I don't know if you are all aware of just what would need to happen for a marina to go in anywhere around the Santa Ana River mouth. One, the Santa Ana River is a flood control channel for the entire basin, and it isn't going anywhere. Two, the land adjacent to the river channel on the Costa Mesa side is multi-jursidictional and has significant private ownership, along with existing wetland habitat. There is no question that new marinas are needed, but this area is a complete non-starter from a regulatory and environmental standpoint today. You may have been able to pull it off in the 1970s or 1980s. I am not against a marina or boating in general, but this idea is not appropriate for the City of Costa Mesa at all, and the area in question isn't suitable either. There will be huge hurdles to housing on the oil company property as is, but dredging all that area and adding the infrastructure for a marina shouldn't be a priority for Costa Mesa when we have some many other pressing issues.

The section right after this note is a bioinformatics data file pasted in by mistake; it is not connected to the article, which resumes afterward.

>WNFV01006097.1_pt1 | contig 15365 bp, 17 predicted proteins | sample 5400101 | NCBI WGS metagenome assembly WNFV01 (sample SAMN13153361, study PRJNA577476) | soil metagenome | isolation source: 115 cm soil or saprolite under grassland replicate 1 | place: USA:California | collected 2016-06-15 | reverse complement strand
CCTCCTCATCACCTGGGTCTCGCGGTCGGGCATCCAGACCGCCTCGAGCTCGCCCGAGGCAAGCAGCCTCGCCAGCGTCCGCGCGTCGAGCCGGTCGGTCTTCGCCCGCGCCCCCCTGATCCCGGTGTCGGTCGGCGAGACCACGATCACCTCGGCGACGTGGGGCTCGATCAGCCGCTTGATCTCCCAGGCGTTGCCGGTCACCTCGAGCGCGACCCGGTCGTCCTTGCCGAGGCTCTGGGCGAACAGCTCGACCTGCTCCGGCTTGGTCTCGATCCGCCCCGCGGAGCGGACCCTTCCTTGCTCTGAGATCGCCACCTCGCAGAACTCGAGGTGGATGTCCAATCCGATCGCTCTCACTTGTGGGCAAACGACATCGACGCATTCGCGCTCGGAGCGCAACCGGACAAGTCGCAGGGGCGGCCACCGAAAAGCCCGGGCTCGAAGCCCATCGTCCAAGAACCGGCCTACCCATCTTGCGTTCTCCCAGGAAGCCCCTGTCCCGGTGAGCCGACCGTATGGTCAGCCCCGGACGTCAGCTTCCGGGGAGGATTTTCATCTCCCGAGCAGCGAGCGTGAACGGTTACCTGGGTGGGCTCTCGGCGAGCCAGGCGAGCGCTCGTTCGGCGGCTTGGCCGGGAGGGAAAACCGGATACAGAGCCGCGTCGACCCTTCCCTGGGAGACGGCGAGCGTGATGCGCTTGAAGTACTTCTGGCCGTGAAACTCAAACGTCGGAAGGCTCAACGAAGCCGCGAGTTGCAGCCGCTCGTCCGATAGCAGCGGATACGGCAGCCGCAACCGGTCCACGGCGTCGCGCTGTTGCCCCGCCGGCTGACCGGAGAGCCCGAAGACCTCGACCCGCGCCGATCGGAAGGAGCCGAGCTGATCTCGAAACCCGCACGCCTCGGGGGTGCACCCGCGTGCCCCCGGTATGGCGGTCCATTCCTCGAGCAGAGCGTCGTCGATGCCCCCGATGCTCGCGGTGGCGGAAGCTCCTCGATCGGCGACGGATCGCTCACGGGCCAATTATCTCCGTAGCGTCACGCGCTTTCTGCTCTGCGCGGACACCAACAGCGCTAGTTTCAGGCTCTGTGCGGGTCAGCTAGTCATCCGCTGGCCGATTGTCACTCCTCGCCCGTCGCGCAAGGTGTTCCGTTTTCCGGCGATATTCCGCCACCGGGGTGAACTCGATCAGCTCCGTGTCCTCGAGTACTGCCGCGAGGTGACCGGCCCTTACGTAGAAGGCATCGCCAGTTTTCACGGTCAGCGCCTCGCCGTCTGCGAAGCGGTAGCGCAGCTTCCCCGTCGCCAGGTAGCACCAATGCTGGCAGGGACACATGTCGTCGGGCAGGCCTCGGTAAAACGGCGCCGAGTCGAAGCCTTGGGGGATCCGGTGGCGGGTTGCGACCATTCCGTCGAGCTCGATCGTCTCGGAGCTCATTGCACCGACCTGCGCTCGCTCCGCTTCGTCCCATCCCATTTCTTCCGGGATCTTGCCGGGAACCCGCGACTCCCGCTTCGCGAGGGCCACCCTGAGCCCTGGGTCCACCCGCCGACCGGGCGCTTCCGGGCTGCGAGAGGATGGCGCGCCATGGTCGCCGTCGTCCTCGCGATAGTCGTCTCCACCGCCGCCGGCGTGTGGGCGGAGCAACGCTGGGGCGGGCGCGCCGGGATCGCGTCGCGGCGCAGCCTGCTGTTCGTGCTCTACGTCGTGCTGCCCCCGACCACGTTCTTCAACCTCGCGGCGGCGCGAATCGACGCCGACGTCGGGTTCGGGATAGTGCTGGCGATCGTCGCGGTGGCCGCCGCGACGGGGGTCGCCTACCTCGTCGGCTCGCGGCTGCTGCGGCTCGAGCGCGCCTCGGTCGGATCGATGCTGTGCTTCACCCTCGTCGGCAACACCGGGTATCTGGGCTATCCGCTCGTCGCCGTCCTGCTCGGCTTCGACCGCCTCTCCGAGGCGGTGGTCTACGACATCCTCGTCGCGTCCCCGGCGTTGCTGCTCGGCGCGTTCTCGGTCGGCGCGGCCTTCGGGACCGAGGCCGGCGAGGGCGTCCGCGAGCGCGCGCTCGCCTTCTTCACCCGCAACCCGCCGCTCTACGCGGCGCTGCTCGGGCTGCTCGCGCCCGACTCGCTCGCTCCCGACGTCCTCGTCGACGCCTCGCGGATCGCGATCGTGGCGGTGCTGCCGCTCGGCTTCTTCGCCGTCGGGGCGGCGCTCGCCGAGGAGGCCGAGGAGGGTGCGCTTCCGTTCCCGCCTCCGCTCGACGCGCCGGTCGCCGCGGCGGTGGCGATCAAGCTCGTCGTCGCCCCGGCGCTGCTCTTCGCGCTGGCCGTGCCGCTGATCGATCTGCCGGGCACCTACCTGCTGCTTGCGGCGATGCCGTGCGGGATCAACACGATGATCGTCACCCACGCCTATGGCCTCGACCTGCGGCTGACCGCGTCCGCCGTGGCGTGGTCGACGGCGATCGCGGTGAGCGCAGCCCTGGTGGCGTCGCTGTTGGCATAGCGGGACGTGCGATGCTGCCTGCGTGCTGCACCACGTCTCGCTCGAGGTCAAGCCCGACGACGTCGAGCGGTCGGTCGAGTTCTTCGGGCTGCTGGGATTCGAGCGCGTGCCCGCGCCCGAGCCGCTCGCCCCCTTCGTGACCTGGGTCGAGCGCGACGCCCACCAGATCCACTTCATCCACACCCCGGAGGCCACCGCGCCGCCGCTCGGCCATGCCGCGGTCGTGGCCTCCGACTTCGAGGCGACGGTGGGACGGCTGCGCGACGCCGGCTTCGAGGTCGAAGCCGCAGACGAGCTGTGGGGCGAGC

2/14/2007 01:25:00 PM  
Blogger Len Bose said...

True, there is more of a chance of replacing the high-density apartments in Mesa del Mar with senior housing than a marina in Costa Mesa.
The area of the marina is just south of Victoria/Hamilton street bridge. The harbor almost reaches this area just North of PCH and the Huntington Bridge. So, yes it would be apart of Newport Harbor. I know the family who owns this property and like any good business people they are always open to offers. I think that with all the oil on this land it might be the best way to develop it.